• edited
    So out of interest, there's a new dev snapshot out that has some great improvements for scripting in the editor. TypeScript is now transpiled directly in-editor to JS making it much easier to use as the primary scripting language:
    http://forum.atomicgameengine.com/index.php?p=/discussion/comment/807/#Comment_807
    tbulford said:
    Intro talk would be a great shortcut for those of us who would like to know more about the engine.
    It would be, I'd like to talk one of our juniors (that have all contributed directly to the engine, as well as actually using it) into doing that talk ;)

    Thanked by 1tbulford
  • So Atomic now has support for C# scripting, complete with direct debugging from Visual Studio (including down into the engine!). It uses .Net Core on windows, and the Xamarin stack (basically a newer version of what's in Unity) on other platforms. Here's a video of a game being played on an NVidia shield (Android):

    Thanked by 1Fengol
  • Can I request a feature, please. :)

    Would it be possible to suggest to the devs to include 64bit position support with a 64bit depth buffer? Having that opens up a huge market that is basically inaccessible right now.
  • The best way to request a new feature would probably be to open an issue for it on Atomic's GitHub page. You could also join the gitter chat and discuss it there, maybe one of the casual contributors would find it interesting to implement :)
  • It's probably a bit beyond what a casual contributor can accomplish though, I guess you do mainly marketing for the project, thanks for the reply.
  • @mattbenic is a pretty hardcore contributor from what I can see ;)

    Ive only recently started contributing but I really like Atomic. I am currently working on making the engine even easier to get started with for noobs. I also want to do a tutorial series like Unity has so watch this space.
    Thanked by 2mattbenic critic
  • edited
    @critic we (Luma) use the engine to build actual products, and when feasible we contribute back the things we build/improve because we needed them. There are some pretty dedicated (and skilled) contributors that have done things like add PBR rendering, add (JS/TS) plugin support to the editor, add NAT punchthrough for networking, and all sorts of other things. There are less "hardcore" contributions as well, but every bit helps to improve the engine :)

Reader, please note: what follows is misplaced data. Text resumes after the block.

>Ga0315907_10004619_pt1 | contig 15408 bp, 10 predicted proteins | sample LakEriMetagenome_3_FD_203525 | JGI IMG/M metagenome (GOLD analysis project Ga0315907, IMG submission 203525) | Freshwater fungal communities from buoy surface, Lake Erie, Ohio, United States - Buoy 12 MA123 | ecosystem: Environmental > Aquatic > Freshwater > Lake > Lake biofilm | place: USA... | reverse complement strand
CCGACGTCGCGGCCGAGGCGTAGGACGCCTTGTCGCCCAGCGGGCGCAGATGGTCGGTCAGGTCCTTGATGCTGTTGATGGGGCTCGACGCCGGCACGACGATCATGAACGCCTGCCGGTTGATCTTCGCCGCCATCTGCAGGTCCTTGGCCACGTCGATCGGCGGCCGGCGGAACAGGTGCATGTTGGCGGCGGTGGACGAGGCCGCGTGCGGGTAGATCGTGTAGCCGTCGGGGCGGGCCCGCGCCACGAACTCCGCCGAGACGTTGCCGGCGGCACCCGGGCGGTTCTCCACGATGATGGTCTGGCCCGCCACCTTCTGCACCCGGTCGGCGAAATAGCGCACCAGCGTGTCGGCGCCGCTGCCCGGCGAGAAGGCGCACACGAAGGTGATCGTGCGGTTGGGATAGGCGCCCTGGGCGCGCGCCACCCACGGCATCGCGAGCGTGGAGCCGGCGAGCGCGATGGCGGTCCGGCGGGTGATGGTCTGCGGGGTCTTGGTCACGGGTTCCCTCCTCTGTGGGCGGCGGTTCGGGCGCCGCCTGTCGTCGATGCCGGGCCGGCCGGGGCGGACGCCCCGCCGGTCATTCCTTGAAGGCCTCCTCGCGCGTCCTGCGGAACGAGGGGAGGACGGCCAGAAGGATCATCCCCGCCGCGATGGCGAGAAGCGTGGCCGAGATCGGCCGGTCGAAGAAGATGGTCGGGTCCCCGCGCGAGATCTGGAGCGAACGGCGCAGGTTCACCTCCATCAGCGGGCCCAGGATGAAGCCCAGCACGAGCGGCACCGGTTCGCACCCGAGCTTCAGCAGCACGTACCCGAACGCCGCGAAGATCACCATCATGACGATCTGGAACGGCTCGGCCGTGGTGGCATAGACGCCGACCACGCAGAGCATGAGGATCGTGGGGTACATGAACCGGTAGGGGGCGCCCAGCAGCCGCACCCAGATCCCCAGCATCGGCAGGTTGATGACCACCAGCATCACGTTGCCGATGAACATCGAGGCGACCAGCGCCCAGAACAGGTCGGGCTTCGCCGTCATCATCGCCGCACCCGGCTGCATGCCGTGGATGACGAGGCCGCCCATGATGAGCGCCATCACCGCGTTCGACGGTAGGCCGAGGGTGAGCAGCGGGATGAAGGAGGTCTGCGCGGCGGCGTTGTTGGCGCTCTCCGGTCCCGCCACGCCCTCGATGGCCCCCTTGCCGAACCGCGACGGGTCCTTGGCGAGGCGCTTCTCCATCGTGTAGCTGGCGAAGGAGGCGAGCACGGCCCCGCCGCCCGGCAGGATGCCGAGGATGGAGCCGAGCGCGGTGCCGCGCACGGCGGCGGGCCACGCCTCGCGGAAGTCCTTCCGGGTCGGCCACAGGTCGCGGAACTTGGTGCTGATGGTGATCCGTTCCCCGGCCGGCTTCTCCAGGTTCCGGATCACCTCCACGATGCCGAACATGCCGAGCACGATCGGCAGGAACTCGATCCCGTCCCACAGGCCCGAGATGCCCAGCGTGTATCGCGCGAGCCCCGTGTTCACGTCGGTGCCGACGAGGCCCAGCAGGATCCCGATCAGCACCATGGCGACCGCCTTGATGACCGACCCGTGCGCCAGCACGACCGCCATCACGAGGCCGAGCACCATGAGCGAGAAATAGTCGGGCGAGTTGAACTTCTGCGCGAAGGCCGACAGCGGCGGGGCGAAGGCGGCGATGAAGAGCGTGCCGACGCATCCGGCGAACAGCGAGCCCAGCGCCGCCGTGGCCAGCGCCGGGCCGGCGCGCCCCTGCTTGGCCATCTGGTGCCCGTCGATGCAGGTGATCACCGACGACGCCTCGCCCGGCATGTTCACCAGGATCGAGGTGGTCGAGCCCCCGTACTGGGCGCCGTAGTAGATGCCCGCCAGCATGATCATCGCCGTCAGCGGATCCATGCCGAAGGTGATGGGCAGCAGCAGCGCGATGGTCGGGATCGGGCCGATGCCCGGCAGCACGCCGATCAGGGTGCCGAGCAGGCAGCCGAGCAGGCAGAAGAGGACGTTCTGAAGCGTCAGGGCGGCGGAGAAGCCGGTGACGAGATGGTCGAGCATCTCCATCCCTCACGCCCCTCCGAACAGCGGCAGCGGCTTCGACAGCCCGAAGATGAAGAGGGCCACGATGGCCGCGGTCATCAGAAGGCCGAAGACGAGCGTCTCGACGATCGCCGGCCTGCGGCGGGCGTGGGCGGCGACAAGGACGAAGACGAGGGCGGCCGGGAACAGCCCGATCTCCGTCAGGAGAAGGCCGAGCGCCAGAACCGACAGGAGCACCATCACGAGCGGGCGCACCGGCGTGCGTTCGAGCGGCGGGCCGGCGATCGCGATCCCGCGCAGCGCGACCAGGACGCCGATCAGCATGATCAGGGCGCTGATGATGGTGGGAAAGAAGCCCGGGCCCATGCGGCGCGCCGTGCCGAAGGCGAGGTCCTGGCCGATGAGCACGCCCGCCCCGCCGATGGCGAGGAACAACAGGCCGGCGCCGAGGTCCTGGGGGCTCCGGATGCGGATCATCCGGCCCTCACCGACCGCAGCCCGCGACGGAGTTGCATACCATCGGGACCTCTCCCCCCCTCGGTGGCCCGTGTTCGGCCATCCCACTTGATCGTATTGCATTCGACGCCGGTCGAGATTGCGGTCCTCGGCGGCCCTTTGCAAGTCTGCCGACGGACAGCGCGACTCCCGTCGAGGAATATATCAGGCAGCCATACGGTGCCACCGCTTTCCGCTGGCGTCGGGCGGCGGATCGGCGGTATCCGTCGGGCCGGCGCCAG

Thanked by 2critic IceCliff
  • Your funding is looking pretty decent this month, have you guys considered putting someone permanently on the project if the trend continues?
  • We contribute financially, and when our devs have down time (or there's a feature we need) they do work on Atomic. I don't think we could really justify more than that :)
    I also feel pretty strongly about exposing the devs on my team to as much of our code as possible, to keep "bus factor" to a minimum. So I doubt I'd ever want any single person as the "atomic guy (or girl)".
    Thanked by 1critic
  • Your funding is looking pretty decent this month
    I assume you mean Atomic's funding? (http://atomicgameengine.com/funding/)

    To be clear Luma doesn't own Atomic or anything. We use it for development, and we're a regular contributor, financially and with code submissions.

    The company behind Atomic is ThunderBeast LLC, based in the states: http://atomicgameengine.com/about/
    Thanked by 1critic
  • That's pretty noble of you, I assumed you owned Atomic (impression I got from the OP), three thumbs up for what you are doing...
  • Well, it's to our advantage as well, as is encouraging others to use the engine. The more people using it, the more contributors it is likely to attract, the better the overall quality of the engine ;)
    Thanked by 2Kobusvdwalt9 critic
  • Atomic has released a new feature reel video, and included in it is the Animation Previewer built by our very own Johnny Saleh.. Whose forum name I don't know :p

    Thanked by 1Elyaradine
  • I believe he's got the deeply traumatic name of @johnny_final_02. :D
    Thanked by 1mattbenic